Penetration testing is one of the most well-known tools security teams use to defend against attackers and keep their organizations secure. But it’s also a technology from another century: penetration testing has its origins in the late 1960’s.
Does pen testing still make sense in an era of digital transformation, where even the largest, most traditional companies are reinventing themselves to be digital-first businesses? The very same world where attackers take the path of least resistance to breach business data and applications, using weaknesses in overlooked and internet-exposed assets?
We wanted to understand the answer to those questions, so we worked with Dark Reading to survey over 100 large organizations about their penetration testing practices and perceptions, to see what they truly think about pen testing effectiveness for the modern IT ecosystem. Short answer: respondents at these organizations think that pen tests have huge blind spots, are done too infrequently, and are too expensive to be very effective as a security solution – despite the fact that they rely on them for exactly that.
We uncovered those insights (and more) by commissioning Dark Reading to survey security and IT professionals involved closely with penetration testing: from CISOs and CIOs to IT and security directors to security architects and pen test leads.
Here are some highlights of what we uncovered:
Why do organizations pen test?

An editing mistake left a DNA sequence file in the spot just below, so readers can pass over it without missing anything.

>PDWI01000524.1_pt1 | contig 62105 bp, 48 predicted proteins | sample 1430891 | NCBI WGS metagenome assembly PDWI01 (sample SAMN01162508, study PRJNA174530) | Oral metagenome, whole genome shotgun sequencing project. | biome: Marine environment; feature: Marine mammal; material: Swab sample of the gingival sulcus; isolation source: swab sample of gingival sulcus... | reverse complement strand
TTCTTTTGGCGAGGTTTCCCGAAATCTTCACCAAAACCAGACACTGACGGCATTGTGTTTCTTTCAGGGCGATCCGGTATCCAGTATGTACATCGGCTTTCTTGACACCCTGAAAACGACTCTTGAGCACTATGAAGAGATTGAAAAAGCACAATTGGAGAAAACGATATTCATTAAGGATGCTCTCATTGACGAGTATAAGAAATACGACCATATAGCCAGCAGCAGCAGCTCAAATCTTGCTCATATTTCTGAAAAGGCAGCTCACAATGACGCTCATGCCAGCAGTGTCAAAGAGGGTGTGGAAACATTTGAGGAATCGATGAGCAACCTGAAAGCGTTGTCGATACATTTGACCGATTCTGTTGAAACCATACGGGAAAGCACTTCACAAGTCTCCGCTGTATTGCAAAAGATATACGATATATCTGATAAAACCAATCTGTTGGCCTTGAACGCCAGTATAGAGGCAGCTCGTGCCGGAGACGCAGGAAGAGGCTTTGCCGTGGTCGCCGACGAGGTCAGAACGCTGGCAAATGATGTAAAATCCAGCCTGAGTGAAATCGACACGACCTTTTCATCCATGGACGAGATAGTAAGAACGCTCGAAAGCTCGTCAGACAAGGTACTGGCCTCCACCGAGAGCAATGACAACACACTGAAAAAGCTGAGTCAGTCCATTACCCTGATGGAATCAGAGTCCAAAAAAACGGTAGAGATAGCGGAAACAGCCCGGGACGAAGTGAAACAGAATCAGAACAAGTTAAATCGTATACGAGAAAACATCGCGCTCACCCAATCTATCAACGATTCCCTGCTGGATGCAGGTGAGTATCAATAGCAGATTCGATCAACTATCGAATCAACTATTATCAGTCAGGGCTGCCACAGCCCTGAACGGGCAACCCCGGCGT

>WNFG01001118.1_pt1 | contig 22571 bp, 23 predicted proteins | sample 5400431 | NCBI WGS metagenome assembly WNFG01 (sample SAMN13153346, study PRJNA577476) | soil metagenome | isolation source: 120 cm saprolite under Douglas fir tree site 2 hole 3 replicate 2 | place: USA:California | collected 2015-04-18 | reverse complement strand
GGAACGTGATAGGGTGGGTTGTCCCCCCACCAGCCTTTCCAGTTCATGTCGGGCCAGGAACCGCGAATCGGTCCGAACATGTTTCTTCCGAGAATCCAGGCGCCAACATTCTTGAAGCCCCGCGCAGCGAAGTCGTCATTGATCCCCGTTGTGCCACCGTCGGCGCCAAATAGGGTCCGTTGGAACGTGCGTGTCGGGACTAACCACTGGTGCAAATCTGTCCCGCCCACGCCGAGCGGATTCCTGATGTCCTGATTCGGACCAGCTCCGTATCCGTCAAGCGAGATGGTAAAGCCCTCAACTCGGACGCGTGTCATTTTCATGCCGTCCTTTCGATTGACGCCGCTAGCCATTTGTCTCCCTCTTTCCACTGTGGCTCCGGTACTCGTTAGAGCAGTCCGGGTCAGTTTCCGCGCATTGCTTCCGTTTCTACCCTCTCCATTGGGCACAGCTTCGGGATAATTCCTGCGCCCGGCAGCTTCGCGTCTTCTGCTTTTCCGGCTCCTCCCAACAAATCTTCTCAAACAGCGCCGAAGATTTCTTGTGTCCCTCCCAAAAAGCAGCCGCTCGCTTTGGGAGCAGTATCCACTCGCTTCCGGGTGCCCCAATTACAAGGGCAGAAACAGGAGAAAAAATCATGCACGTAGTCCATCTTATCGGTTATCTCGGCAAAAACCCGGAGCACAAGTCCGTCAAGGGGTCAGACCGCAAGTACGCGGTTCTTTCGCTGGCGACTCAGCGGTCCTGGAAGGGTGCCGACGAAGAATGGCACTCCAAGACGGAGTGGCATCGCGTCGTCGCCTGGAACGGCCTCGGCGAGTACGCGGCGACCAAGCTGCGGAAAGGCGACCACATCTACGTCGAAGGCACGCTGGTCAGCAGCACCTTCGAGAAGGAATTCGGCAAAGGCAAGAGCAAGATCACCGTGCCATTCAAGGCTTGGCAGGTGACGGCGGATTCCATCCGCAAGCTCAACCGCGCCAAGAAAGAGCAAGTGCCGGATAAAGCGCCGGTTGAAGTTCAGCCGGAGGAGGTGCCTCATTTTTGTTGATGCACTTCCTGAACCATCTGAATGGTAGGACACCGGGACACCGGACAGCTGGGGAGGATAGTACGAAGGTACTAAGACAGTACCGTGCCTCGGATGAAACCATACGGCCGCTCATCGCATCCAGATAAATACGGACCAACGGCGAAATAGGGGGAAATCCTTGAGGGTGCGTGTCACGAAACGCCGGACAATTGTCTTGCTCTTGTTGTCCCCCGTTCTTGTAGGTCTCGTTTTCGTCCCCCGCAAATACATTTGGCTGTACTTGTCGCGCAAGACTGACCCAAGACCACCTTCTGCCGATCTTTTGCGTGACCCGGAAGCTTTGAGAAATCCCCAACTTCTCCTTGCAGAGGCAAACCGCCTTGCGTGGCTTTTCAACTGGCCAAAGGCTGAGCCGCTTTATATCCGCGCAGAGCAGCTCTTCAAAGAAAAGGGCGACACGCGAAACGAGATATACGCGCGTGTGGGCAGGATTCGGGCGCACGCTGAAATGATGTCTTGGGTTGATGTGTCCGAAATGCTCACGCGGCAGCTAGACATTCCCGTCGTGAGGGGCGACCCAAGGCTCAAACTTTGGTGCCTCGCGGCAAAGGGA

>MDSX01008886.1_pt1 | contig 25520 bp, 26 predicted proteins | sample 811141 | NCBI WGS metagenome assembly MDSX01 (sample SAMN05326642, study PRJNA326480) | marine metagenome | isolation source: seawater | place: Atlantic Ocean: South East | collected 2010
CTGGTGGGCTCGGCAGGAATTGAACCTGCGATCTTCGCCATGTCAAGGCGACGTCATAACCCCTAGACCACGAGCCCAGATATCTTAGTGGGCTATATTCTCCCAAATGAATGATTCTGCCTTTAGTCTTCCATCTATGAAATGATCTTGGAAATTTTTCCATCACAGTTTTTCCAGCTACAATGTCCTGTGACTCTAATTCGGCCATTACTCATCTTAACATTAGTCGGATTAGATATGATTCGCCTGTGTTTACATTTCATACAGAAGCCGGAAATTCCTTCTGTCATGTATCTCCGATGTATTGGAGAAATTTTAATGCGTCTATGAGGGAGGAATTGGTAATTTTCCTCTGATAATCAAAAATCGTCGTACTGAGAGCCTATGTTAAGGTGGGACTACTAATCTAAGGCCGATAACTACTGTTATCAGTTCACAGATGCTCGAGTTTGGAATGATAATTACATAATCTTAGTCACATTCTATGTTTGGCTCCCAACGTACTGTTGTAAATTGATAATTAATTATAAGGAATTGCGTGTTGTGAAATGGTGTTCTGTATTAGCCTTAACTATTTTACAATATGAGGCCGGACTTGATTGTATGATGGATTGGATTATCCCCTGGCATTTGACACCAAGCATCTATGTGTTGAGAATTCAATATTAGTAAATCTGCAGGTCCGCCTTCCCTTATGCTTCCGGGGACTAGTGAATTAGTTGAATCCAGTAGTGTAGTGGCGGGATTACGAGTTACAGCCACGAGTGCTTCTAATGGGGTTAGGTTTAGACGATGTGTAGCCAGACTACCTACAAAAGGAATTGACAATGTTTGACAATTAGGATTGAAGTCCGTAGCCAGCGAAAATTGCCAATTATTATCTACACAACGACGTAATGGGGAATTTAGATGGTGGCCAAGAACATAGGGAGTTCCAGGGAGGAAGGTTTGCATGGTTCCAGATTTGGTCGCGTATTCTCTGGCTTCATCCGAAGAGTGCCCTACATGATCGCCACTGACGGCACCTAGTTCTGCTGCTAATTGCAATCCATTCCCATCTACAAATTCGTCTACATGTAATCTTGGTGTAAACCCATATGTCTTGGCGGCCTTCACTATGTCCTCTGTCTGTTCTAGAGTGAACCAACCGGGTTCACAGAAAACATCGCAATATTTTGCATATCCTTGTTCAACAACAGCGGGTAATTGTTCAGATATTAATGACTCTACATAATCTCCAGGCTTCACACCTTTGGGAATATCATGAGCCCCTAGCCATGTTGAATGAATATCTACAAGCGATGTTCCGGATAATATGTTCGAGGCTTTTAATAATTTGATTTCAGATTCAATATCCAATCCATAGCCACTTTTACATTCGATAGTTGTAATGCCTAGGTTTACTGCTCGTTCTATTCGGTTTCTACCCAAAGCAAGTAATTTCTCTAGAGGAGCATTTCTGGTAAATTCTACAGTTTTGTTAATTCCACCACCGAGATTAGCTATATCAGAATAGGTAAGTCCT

- 70% to measure the organization’s security posture
- 69% for breach prevention
- 65% to ensure compliance with regulatory mandates
The biggest concerns with penetration testing?
- 60% say they get only limited test coverage and have too many blind spots
- 47% report that their penetration tests only help them detect known threats, not new or unknown ones
- 44% described the cost-per-asset tested as being too high
How much do organizations spend on pen testing annually?
- 12/% spend more than $1 million
- 8% spend $500,001 to $1 million
- 10% spend 250,001 to $500,000
That’s 30% of large organizations spending a quarter of a million dollars or more a year on penetration testing.
It’s probably not that surprising to anyone in the security industry that there are so many concerns with penetration testing as a solution for securing organizations. It’s a bit more surprising that with all those shortcomings and with such a large price tag, organizations continue to count on them to ensure they are secure. Based on the results of the research, it seems clear that penetration tests are simply not cut out for today’s new and emergent threat landscape or digital transformation.
Abandoning penetration testing may simply not be a viable approach for many organizations. But, every organization can get a great deal more value from their penetration testing investments by shifting a significant portion to an external attack surface management (EASM) solution. EASM platforms like the CyCognito platform provide a comprehensive, continuous, more cost-effective approach that will discover and help them secure their entire internet-exposed attack surface.
Read the full report for additional findings and further detail on how the challenges with the cost, coverage, and cadence of penetration tests hinder their effectiveness in measuring security posture and preventing breaches.